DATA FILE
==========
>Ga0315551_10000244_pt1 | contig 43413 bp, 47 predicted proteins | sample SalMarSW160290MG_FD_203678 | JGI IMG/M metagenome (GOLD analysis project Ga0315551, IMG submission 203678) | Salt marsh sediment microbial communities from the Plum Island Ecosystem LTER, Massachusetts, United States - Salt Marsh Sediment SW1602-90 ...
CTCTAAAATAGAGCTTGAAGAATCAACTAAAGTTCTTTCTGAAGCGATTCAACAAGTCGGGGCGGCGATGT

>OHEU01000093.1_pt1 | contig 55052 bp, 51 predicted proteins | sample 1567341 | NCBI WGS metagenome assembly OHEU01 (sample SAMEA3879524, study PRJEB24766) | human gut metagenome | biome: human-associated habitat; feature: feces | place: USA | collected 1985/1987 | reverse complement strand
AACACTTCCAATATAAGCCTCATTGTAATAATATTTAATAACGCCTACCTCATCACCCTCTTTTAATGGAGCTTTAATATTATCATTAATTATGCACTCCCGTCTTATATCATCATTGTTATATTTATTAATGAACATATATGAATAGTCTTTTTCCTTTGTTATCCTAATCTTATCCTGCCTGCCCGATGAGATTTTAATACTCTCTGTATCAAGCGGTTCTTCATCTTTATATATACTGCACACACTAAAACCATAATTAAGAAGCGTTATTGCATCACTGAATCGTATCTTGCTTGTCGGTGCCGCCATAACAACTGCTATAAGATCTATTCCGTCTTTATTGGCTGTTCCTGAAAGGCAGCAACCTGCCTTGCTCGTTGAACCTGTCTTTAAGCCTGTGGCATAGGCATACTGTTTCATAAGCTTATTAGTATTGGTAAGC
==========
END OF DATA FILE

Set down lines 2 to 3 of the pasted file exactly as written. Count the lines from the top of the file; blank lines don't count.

CTCTAAAATAGAGCTTGAAGAATCAACTAAAGTTCTTTCTGAAGCGATTCAACAAGTCGGGGCGGCGATGT

>OHEU01000093.1_pt1 | contig 55052 bp, 51 predicted proteins | sample 1567341 | NCBI WGS metagenome assembly OHEU01 (sample SAMEA3879524, study PRJEB24766) | human gut metagenome | biome: human-associated habitat; feature: feces | place: USA | collected 1985/1987 | reverse complement strand